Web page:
Column #95 Kanji Clinic, The Japan Times, February 18, 2009
"A rainbow of kanji brighten Japan's color palette"


Guys who received Valentine's chocolates from female friends or co-workers last Friday are expected to reciprocate with small gifts on ƒzƒƒCƒgƒf[(howaitodee, White Day) which will roll around on March 14. ƒzƒƒCƒgƒf[is one of many color-related gairaigo (foreign loanwords, mostly English, written in katakana) now firmly established in Japanese. Others include ƒŒƒbƒhƒJ[ƒh (reddokaado, red card), ƒuƒ‰ƒbƒNƒtƒH[ƒ}ƒ‹ (burakkufoomaru, black formal, i.e., black formal suit), ƒOƒŠ[ƒ“ (guriin, green, i.e., environmentally friendly), ƒOƒŒ[ (guree, gray), and ƒJƒ‰[ (karaa, color, as in ƒ{ƒfƒBƒJƒ‰[, bodikaraa, automobile body color).


Happily, gairaigo invaders have not exterminated their color-kanji counterparts: Singletons such as Ô (aka, red), Â (ao, blue; green), ”’ (shiro, white), • (kuro, black), —Î (midori, green), and Ž‡ (murasaki, purple) are alive and well in written Japanese. Many color words are two-kanji compounds with F (iro, color) falling in the second position: ’ƒF (chairo, tea/color, brown), ‰©F (kiiro, yellow/color, yellow), …F (mizuiro, water/color, light blue), ”§F(hadairo, skin/color, flesh color), and ÷F (sakurairo, cherry blossom/color, light pink) are a sampling of the sumptuous Japanese palette.

Over 75 shades of red, which symbolizes good fortune, can be identified in Japanese. In gThe Land of the Rising Sun,h the sun is considered to be red instead of yellow, which explains why its national flag features a big red dot. Babies are called Ô‚¿‚á‚ñ (akachan, red/term of endearment) because of their red appearance at birth. Aside from Ô, other general-use red kanji include g (beni, crimson, as in Œûg, kuchibeni, mouth/crimson, lipstick) and Žé (SHU, vermillion). ŽéF (shuiro) is the impressive color of oft-photographed Shinto shrine archways (torii).

The traditional word for pink, considered a shade of red in Japan, is “F (momoiro, peach/color), but ƒsƒ“ƒN (pinku) is now more widely used. The image ƒsƒ“ƒNconjures up is a Lolita-esque juxtaposition of Hello Kitty cuteness and the eroticism of a soft-core Japanese pornographic film (ƒsƒ“ƒN‰f‰æ, pinku eiga, pink movie). Gairaigo ƒIƒŒƒ“ƒW (orenji, orange), which identifies both the color and the fruit, is fast replacing the original word, žòF (daidaiiro, orange/color).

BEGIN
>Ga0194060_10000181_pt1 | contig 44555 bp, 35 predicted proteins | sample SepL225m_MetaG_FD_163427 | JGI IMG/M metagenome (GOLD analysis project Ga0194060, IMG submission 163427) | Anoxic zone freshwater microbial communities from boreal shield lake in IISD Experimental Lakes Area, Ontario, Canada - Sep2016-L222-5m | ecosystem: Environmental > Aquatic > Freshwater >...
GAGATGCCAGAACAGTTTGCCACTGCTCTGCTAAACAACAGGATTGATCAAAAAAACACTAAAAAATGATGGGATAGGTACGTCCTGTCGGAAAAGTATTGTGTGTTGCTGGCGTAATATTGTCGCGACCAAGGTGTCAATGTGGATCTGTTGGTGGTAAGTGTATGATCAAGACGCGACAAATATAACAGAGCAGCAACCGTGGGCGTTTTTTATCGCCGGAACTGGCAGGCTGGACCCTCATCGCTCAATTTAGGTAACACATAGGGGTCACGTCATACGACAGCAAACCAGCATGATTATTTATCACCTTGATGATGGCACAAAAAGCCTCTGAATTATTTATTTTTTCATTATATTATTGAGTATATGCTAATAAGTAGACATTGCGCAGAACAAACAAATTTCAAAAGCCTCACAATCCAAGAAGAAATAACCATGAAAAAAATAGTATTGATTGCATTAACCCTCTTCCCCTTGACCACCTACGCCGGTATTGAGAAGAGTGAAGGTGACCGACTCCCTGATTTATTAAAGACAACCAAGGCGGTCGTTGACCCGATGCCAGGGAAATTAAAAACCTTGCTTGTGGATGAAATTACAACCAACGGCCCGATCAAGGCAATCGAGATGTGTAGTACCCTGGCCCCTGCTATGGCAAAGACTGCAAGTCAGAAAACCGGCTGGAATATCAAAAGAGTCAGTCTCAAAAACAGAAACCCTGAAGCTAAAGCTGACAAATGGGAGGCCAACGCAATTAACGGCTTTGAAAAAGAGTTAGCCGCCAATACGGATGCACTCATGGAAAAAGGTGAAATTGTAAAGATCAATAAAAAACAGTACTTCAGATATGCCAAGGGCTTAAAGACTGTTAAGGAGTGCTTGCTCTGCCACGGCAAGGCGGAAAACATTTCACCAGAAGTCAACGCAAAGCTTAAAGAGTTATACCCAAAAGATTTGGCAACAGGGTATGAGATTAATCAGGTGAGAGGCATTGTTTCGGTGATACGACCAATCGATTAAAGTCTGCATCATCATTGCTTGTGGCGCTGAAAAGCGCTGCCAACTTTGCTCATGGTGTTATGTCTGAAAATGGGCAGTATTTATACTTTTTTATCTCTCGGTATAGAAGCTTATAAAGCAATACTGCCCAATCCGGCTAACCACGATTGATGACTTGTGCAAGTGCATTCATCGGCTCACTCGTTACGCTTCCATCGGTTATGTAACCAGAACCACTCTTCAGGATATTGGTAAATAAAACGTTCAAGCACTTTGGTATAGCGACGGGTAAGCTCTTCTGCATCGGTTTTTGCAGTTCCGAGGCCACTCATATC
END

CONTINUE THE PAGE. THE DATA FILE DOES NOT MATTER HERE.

Black (•) and white (”’), in combination, are the colors of mourning, which is why Japanese women often wear white pearls with their ƒuƒ‰ƒbƒNƒtƒH[ƒ}ƒ‹ (black formal suits) at funerals. Black also symbolizes gevilh; a devious individual is said to be • •‚¢ (harakuro-i, stomach/black, black-bellied). ”’ has a related connotation of gclarity,h and so ”’ (kokuhaku, announce/clarity) is a gconfession.h

ŠDF(haiiro, ash/color, gray) and ‘lF (nezumiiro, mouse/color) are both compound words meaning gray, with ‘lF being a darker hue than ŠDF. In Japan, instead of sprouting ggray hair,h itfs ”’”¯ (shiraga, white hair). Since the prevailing practice among Japanese of all ages and both genders is to dye the white offenders brown, black, or even purple, the ƒwƒA[ƒJƒ‰[ (heaakaraa, hair color) business is always booming.

True green is —Î (midori/RYOKU), and Japanese green tea, generally referred to in conversation as ‚¨’ƒ (ocha, honorable/tea), is properly classified as —Î’ƒ (ryokucha, green/tea). Â (ao) aside from meaning gblue,h can also represent ggreen,h as in ÂM† (aoshingou, not "midori shingou," green traffic light) and Â‘ (aokusa, green/grass). A clear, daytime sky is Â‹ó (aozora, blue/sky). Other blue-kanji are —• (ai, indigo) and ® (kon, navy blue).

F (iro) conveys another meaning, gsensuality,h as seen in words like F‚Á‚Û‚¢ (iro-ppoi, sexy), and as revealed in its etymology: One person (ƒN) bends over another bended person (”b), a reference to the sex act. Over the centuries in ancient China, F evolved from meaning gsexual partnerh to gattractiveh in a general sense, and then by association to gcolorful.h So not only is F a colorful kanji c itfs an off-color one as well.

To view the full range of the Japanese color palette, in English and Japanese, visit FŒ©–{‚ÌŠÙ.

QUIZ

Match the following compound words containing color-kanji with their English meanings and Japanese pronunciations. Answers are below.

1. •”’ (black/white)
2. ÔŽš(red/letters)
3. Â”N (immature,ggreenh/years)
4. Ž‡ŠOü(purple/outside/lines)
5. g—t (crimson/leaf)
6. ^‚ÁÂ (completely/blue)
7. —t—Αf (leaf/green/element))
8. Fî (sensuality/feelings)

a. autumn colors (kouyou)
b. ultraviolet rays (shigaisen)
c. youth (seinen)
d. right and wrong (kokubyaku)
e. chlorophyll (youryokuso)
f. deficit (akaji)
g. lust (shikijou)
h. pallid (massao)

ANSWERS
1.d 2.f 3.c 4.b 5.a 6.h 7.e 8.g


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